The Royals solved their outfield conundrum Tuesday by signing free-agent Jon Jay to a one-year contract. They also revealed some troubling news about embattled prospect Bubba Starling and former Athletics starting pitcher Jesse Hahn.
The Royals headed into spring training with three main candidates to man center field: Alex Gordon played 15 games in center field a year ago, Paulo Orlando had made 45 starts over the previous three seasons, and Starling, the former Gardner Edgerton star who was a first-round pick in 2011.
Starling, however, started to experience oblique soreness in the last few days, so the Royals are scaling back his workload in hopes of avoiding injury.
Enter Jay, who signed for $3 million and up to $1.5 million in performance bonuses. He took the 40-man roster spot of Hahn, who was put on the 60-day disabled list because of a right ulnar collateral ligament sprain.
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“I’m prepared to play all three outfield spots,” Jay said. “And you can sprinkle me in at first base if you need to. For me it’s simple: I’ll be ready to work. If my name’s in the lineup, I’m ready to work.”
Jay, 32, batted .296 with 18 doubles, two home runs and 34 RBIs in 141 games with the Cubs in 2017.
In addition to Starling, Gordon and Orlando, manager Ned Yost even mentioned Whit Merrifield as another possible option in center. The list also included Billy Burns, who cleared waivers after being designated for assignment last week, and former Blue Jays All-Star Michael Saunders. Former Tigers outfielder Tyler Collins, who like Saunders was signed to a minor-league contract, also had entered the mix.
But Jay’s signing effectively ended the competition. Jay, who bats left-handed, has much more experience in center. He has appeared in 648 games there over his eight-year career with the Cardinals (2011-15), Padres (2016) and Cubs.
With the Royals, Jay should also see time as a designated hitter, which would give outfielders Jorge Bonifacio and Jorge Soler more time in the field.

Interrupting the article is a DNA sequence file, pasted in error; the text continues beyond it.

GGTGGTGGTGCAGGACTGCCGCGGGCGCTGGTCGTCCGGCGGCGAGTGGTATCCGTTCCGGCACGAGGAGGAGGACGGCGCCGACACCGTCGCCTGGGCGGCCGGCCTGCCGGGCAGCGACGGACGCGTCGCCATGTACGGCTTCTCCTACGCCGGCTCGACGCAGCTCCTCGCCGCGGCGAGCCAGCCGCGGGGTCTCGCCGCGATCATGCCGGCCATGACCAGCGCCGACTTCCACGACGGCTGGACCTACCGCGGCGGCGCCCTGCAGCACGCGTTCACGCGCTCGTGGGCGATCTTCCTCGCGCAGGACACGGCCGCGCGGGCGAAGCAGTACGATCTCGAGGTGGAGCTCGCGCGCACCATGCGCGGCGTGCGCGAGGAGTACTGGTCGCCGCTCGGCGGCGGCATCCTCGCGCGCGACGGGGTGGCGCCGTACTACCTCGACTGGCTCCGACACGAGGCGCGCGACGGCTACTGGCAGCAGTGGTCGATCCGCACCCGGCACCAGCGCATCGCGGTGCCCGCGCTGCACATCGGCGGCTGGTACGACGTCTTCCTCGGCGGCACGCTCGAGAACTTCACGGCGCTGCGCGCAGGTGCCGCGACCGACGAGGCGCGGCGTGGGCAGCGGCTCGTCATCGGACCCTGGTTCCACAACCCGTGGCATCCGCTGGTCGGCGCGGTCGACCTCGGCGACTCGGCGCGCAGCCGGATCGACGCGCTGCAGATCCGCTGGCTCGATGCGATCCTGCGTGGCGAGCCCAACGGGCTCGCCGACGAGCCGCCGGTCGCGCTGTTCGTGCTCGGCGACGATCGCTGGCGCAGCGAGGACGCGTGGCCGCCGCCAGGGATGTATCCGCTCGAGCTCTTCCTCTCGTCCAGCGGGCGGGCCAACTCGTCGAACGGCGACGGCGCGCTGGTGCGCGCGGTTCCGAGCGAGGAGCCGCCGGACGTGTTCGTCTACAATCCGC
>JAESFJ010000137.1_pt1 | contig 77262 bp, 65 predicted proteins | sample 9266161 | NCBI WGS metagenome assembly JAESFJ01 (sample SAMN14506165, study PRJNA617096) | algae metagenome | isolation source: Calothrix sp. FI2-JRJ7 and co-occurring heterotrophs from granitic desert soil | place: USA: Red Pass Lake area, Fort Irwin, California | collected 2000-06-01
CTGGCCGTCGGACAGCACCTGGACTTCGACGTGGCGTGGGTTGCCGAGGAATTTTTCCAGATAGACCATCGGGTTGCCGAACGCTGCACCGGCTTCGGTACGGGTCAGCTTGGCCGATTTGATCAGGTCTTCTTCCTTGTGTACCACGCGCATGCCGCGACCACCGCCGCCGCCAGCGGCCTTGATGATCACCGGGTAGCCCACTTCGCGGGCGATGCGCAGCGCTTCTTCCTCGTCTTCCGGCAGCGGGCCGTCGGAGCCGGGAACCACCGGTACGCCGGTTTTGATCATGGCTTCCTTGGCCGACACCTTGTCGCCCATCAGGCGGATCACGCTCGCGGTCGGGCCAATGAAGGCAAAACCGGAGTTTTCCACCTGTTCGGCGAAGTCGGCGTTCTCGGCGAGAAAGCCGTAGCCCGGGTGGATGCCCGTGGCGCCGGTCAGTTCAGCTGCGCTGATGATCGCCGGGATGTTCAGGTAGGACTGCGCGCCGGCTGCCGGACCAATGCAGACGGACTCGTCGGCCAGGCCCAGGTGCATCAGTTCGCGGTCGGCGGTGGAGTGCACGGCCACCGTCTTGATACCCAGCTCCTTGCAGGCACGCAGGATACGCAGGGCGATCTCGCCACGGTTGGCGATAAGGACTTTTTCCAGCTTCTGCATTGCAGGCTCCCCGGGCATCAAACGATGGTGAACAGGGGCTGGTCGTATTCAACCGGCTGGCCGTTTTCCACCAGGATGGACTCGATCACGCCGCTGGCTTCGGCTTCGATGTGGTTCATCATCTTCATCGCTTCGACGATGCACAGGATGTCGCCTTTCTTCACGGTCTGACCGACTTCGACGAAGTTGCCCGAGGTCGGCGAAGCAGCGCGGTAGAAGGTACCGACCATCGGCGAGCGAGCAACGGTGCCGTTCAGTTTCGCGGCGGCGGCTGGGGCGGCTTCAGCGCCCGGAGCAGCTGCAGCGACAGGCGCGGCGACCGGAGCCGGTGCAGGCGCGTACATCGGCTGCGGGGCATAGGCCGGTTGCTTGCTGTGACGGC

“Without knowing him, the more homework I do on him, the more I like him,” Yost said. “The more people I talk to, the more it’s like, wow, this guy brings a lot to the table.”
Meanwhile, Hahn, acquired from the Oakland Athletics in a trade of Brandon Moss, had similar soreness in his throwing elbow in 2015. He pitched through the pain, making five or six starts before alerting the training staff to the problem and landing on the disabled list because of a forearm strain.
But Hahn didn’t keep the soreness to himself this time around. As soon as he completed his latest outing Thursday, when he gave up three earned runs on three hits and one walk in the fourth inning against the Mariners, he let the Royals know.
“Definitely not something I was gonna go back out there and try to throw through,” Hahn said. “There’s no point in doing that right now. It’s really early. Hopefully we were able to catch something soon enough and take control of the situation and hopefully I end up good to go.”
Whether Hahn pursues Tommy John surgery will depend on his progress. He’s already regained full range of motion.
The Royals are seeking a second opinion on the sprain.
“We’re just gonna treat it right now and see how it responds,” Hahn said. “Test it dynamically, so, you know, let it calm down and then get out there, start a throwing program and just take it from there, one step day by day.”